Advice column – employment support allowance

Thursday 4 August 2016

As part of the Citizens Advice Exeter and The Express and Echo weekly advice column we focus on appealing an Employment and Support Allowance decision.

I have had my application for Employment and Support Allowance turned down by the Department for Work and Pensions. I am very upset about this. What can I do to appeal the decision?

Employment and Support Allowance (ESA) is a benefit for people who find it difficult to work because of an illness, health condition or disability. So far this year we have seen a 50% increase in enquiries about ESA.

You can challenge most decisions made by the Department of Work and Pensions (DWP) about your ESA. There are 2 steps to challenging a decision.

  1. You must firstly ask the DWP to look at the decision again. This is called a ‘mandatory reconsideration’.
  2. If you still disagree after the mandatory reconsideration, you can appeal to an independent tribunal. You can’t appeal to a tribunal until you have the result of a mandatory reconsideration in writing from the DWP.

The deadline to ask for a mandatory reconsideration of any decision from the DWP is one month from the date of their decision letter. If your request is late you will have to show that you have a good reason for it being late, e.g. you were in hospital.

You don’t have to use any particular form to ask for a mandatory reconsideration – you can telephone or write a letter, using the contact details on your decision letter.

It’s better to ask for a mandatory reconsideration in writing because then you can keep a copy of your letter. However, if you’re getting close to the deadline, it’s best to telephone first and then confirm the call in writing.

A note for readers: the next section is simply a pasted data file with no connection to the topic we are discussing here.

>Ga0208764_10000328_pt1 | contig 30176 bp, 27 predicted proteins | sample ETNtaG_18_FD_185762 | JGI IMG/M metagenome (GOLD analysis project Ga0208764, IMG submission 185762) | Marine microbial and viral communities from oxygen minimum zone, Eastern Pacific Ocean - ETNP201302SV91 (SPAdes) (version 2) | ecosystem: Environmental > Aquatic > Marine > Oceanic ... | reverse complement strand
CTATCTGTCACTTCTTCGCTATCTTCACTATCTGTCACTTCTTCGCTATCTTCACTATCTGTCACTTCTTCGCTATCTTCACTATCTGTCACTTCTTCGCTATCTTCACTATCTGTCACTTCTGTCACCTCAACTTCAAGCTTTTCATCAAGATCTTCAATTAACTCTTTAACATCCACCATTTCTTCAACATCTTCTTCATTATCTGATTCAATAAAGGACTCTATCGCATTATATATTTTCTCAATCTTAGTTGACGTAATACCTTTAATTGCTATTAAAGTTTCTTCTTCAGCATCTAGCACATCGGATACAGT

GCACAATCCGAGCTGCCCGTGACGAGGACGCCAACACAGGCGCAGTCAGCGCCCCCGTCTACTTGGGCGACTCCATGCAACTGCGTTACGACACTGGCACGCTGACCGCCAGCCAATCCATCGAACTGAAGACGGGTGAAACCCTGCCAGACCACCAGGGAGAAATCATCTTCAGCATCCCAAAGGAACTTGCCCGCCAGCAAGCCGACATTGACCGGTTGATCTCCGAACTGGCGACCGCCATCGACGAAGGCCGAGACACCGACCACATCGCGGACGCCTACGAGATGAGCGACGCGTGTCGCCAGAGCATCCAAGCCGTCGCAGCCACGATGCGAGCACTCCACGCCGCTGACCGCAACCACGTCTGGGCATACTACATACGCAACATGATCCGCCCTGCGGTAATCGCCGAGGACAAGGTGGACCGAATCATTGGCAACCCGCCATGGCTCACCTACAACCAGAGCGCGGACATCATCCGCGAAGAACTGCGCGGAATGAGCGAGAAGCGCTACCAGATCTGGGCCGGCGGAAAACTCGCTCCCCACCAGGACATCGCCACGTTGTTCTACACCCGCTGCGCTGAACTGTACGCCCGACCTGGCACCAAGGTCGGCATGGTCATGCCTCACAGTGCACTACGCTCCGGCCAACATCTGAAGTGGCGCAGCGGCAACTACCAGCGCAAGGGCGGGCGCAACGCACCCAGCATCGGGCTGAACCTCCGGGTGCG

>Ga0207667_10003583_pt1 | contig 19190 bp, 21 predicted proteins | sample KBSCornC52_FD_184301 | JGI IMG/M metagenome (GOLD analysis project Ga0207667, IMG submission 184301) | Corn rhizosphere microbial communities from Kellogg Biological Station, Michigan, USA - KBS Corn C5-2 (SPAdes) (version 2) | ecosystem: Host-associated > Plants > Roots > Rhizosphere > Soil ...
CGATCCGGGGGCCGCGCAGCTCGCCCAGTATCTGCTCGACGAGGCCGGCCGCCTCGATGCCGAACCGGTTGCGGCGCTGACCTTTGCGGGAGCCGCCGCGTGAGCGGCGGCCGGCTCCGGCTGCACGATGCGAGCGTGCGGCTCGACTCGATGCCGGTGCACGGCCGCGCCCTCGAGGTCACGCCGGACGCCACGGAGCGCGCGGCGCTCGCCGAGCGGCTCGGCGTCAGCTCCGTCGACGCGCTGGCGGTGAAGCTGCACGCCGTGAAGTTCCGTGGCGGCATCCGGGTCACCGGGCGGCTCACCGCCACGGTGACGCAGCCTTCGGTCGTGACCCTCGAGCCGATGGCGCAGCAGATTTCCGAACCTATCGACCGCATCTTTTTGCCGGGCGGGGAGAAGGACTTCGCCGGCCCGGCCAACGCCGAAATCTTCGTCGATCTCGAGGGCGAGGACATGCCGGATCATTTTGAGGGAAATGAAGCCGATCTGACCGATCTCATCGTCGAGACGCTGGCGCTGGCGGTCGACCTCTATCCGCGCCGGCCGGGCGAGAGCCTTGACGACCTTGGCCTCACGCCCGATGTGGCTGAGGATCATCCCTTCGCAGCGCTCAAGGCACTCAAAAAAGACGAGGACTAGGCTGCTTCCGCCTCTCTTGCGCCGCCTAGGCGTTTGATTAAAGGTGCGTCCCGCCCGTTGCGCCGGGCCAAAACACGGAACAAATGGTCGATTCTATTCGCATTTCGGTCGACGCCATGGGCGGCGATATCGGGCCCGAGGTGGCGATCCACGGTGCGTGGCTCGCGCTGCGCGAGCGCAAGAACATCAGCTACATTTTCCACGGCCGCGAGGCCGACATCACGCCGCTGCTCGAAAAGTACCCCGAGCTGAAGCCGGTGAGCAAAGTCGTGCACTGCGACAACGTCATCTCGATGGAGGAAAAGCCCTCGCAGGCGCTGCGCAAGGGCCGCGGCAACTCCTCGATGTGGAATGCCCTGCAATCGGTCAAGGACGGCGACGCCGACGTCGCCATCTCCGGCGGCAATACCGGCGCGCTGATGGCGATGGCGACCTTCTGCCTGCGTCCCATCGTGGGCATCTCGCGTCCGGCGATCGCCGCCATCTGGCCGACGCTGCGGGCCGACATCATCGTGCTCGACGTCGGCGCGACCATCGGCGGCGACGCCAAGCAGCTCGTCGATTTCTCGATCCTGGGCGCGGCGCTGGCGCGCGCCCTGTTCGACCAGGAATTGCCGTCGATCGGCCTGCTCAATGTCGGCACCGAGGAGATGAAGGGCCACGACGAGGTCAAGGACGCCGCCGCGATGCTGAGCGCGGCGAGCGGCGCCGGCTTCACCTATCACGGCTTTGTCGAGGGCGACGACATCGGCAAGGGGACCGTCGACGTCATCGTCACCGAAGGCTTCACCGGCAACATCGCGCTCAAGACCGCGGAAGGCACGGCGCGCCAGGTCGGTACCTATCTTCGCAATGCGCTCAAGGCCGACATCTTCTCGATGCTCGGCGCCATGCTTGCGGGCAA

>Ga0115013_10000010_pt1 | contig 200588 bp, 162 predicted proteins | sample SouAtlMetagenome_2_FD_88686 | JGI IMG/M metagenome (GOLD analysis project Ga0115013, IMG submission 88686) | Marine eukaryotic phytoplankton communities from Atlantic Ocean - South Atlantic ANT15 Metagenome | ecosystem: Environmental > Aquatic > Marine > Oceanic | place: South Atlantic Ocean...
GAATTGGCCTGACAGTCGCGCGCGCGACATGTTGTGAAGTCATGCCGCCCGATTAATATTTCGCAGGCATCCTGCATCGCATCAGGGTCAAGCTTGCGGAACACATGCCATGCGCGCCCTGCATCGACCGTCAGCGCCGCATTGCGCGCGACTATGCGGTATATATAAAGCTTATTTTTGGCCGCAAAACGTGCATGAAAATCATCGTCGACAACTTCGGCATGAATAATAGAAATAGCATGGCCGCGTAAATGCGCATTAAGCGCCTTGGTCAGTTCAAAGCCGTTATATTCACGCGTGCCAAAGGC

You might feel that you’ve already given the DWP all the information about your disability or illness, and be surprised or angry with their decision. Don’t be put off by this – if you believe you really can’t work because of your illness or disability you should ask for a mandatory reconsideration. If you don’t pass the assessment initially it doesn’t necessarily mean you won’t succeed with your case further down the line.

In your letter, explain why you disagree with the decision. Your decision letter from the DWP should have included a written statement explaining the reasons for the DWP’s decision. Go through the statement of reasons and try to:

  • give the DWP more information about those specific points where you disagree with them
  • get more medical evidence that covers these points

In your letter you should also ask for a copy of your medical assessment, if you haven’t asked already

Post your letter by recorded delivery or ask for a proof of postage at the Post Office and keep the receipt. This can help you later if the DWP says you haven’t met the deadline or if the letter gets lost.

The DWP will write to you and tell you whether they’ve changed their decision, or whether the original decision still stands. The letter they send you is known as a Mandatory Reconsideration Notice. If they’ve changed the original decision, you’ll get a backdated payment of ESA, going back to the date of the original decision.

If you’re still not happy with their decision, you can appeal to an independent tribunal. Your decision letter will include information about how to appeal.

For more information and advice go to or telephone Citizens Advice Exeter on 03444 111 444.

Look out for our column next week when we focus on the decision to leave the European Union.

The information contained in these articles does not constitute advice. Citizens Advice Exeter and The Express and Echo accept no liability for the information published. Citizens Advice Exeter is unable to respond to individual requests for advice through these columns. Copyright Citizens Advice. For the most up-to-date version, please visit the Adviceguide website at